Loneliness and Lasting Communion

(All Saints: November 1)

The celebration of All Saints (and All Souls) brings us face to face with the mystery of death. We know intellectually that we must die, yet we do not perceive death as the goal of our existence. We hope to somehow overcome that grim reality. I once saw a news program on cryogenics. A person pays a large sum to have his body frozen in the hope science would one day conquer the disease that brought death. Of course, death involves not just cancer or a heart attack, but the disorganization of the cells of ones body, so, when they emerge from the deep freeze, they are expecting a lot from science. As Shakespeare said:

once put out thy light,
Thou cunning'st pattern of excelling nature,
I know not where is that Promethean heat
That can thy light relume. (Othello Act 5, Scene 2)

Most of us are not rich enough (or I might add, foolish enough) to have our cadavers flash frozen. Still we long for lasting bliss. I remember a conversation with a bright young woman. I asked her about her dreams. She said what she was most looking forward to was retiring! For sure, she was not thinking about retirement as the elderly experience it: a few years of increasing physical ailments and loneliness. Rather she was imagining a state of ongoing rest and satisfaction, a perpetual Caribbean cruise. What she longed for was not retirement, but heaven. So do we all.

In the last century Nazis and Communists played on that longing. They promised their followers a paradise on earth: the Thousand Year Reich or the classless society. However, what they delivered was not heaven, but the worst hells human beings have known. Capitalism is more modest; still it holds out the hope of earthly paradise. Every ad plays on that desire.

Our forefathers were more realistic. St. Ambrose, for example, spoke about our existence as a "burden of wretchedness." Because of sin, we are condemned to a life of "unremitting labor and unbearable sorrow." Yet the brief joys we experience are not without significance. Our unquenchable longing is not the cruel joke of an idiotic universe. Ambrose of Milan recognized that we feel a deep loneliness because we are meant for a lasting communion.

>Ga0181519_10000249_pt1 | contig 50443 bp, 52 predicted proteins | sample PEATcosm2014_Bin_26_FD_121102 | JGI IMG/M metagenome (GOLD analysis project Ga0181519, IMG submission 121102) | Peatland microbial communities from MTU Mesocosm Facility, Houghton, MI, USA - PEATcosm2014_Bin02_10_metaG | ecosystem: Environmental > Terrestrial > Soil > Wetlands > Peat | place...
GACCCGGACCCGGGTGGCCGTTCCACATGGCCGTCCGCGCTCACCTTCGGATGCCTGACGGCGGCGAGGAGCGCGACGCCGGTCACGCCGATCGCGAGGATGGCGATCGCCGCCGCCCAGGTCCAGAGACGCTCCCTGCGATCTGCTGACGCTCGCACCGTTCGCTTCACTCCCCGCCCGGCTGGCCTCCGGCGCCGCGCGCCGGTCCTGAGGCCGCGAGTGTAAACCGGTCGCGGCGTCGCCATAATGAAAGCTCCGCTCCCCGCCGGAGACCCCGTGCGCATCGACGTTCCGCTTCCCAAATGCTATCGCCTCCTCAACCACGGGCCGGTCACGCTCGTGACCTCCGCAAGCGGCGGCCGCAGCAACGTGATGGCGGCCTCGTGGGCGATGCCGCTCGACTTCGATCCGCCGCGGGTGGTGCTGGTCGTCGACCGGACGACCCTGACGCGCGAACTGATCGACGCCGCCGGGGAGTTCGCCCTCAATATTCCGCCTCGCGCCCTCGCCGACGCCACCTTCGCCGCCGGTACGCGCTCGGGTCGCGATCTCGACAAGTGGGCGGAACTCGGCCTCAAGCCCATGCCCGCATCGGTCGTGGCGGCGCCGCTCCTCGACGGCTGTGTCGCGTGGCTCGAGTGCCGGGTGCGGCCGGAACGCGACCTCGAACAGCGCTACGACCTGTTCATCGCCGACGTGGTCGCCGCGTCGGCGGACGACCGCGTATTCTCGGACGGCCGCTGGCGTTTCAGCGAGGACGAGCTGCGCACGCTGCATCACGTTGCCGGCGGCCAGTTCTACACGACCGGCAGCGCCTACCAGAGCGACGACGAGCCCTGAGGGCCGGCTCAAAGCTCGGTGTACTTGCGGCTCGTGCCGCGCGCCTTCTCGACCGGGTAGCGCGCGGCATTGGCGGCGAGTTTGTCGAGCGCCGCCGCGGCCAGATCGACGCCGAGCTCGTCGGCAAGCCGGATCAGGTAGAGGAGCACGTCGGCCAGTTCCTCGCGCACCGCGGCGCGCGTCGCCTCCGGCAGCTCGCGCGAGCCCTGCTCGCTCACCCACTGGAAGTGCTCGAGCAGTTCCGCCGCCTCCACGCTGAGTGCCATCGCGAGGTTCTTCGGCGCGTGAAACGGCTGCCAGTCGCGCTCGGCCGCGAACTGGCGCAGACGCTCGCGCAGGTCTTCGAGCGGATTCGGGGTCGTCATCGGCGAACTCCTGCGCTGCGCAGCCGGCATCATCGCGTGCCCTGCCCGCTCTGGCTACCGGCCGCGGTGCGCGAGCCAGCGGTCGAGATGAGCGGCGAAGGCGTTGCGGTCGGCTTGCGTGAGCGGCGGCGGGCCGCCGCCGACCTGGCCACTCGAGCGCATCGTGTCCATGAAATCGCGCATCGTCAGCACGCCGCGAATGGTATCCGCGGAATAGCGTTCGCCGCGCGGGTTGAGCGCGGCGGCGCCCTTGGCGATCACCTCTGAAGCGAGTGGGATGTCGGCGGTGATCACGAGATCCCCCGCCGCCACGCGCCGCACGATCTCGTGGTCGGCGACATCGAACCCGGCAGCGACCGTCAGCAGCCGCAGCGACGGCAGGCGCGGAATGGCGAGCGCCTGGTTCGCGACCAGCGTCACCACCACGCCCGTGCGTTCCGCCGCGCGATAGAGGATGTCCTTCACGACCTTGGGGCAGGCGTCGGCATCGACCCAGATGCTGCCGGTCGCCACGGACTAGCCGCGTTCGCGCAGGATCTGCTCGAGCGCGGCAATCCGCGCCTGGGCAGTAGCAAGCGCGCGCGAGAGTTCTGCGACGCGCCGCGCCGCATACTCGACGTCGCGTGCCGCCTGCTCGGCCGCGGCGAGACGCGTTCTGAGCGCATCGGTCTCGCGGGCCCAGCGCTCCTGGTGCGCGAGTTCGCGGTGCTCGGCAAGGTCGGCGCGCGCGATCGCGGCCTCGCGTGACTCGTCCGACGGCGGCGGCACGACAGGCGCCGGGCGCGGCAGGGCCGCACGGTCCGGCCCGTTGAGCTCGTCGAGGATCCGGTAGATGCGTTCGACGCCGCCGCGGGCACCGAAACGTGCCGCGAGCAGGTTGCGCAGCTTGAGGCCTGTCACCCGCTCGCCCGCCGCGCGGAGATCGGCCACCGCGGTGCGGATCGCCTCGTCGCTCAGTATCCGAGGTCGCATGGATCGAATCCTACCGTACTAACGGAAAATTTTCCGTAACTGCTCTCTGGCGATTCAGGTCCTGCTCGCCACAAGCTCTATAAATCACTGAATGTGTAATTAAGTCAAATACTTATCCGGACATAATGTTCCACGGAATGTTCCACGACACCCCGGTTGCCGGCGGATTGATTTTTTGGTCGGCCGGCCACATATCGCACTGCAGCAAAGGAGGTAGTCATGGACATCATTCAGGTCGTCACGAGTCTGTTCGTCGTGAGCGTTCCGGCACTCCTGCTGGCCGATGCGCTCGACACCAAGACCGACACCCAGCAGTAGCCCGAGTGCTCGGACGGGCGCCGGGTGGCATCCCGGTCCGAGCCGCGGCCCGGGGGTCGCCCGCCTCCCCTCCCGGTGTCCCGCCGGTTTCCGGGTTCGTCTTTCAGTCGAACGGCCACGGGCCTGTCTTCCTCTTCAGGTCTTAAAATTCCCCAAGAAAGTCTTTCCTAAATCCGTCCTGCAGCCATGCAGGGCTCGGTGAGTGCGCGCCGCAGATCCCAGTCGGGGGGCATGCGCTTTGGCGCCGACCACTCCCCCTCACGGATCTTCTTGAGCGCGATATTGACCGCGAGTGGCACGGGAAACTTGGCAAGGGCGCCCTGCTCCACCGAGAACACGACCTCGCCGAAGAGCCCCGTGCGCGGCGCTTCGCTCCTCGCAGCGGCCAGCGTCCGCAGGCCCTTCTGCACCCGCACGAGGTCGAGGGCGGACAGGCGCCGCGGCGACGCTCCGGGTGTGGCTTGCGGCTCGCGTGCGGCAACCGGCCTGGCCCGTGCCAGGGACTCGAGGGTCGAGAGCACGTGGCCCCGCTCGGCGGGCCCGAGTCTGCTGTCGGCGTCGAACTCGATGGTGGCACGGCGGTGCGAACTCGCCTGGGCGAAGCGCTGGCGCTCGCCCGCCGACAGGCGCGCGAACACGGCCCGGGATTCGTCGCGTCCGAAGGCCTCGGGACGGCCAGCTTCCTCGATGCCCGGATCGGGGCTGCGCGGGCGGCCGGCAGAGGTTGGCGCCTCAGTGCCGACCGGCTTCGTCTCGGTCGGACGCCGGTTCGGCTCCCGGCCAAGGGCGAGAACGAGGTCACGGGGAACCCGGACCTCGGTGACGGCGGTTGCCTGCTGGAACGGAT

That is precisely what we celebrate today and tomorrow. Again, to cite Ambrose: "The soul has to turn away from the aimless paths of this life...it must reach out to those assemblies in heaven." If we picture heaven at all, it usually is as a reunion with loved ones. I admit a deep desire to see again my mom and dad, Fr. Mike Holland and others. I also think about meeting someone like C.S. Lewis to thank him. But those thoughts, beautiful as they are, are mere concessions to an earthbound imagination.

Ambrose had a more expansive view. He concluded his reflection on his brother Satyrus' death by quoting the words of David:

One thing I have asked of the Lord,
this I shall pray for:
to dwell in the house of the Lord
all the days of my life,
and to see how gracious is the Lord. (Ps 27:4)


Spanish Version

His Sermon on All Saints by St. Bede the Venerable
For iPod users, here is the MP3 version of St. Bede's All Saints Day Homily

All Soul's Day Homily: Sister Death

Report on Earthquake Relief to Sacuaya

Bulletin (Excommunicating Pro-Abortion Politicians, Archbishop's Respect Life Statement)


From Archives (2008 All Souls Day homily): Baptized Into His Death

From Archives (All Saints Homilies):

Something for You Week 2: Communion
Perfect Joy
Loneliness and Lasting Communion

Sunday Homilies

Cycle A, Cycle B, Cycle C

Audio Files of Homilies (Simple Catholicism Blog)

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Fr. Brad's Homilies

Fr. Jim's Homilies

Fr. Michael White's Homilies ("messages")

Bulletin (St. Mary's Parish)

Parish Picture Album


St. Mary of the Valley Album

(September 2009)

Pictures from Peru

(October 2009)

MBC - Mary Bloom Center, Puno, Peru

Darwin's Dangerous Idea (reflection on PBS' Evolution Program)

Bob's Christian Tattoos

Cardinal Arinze on Liturgy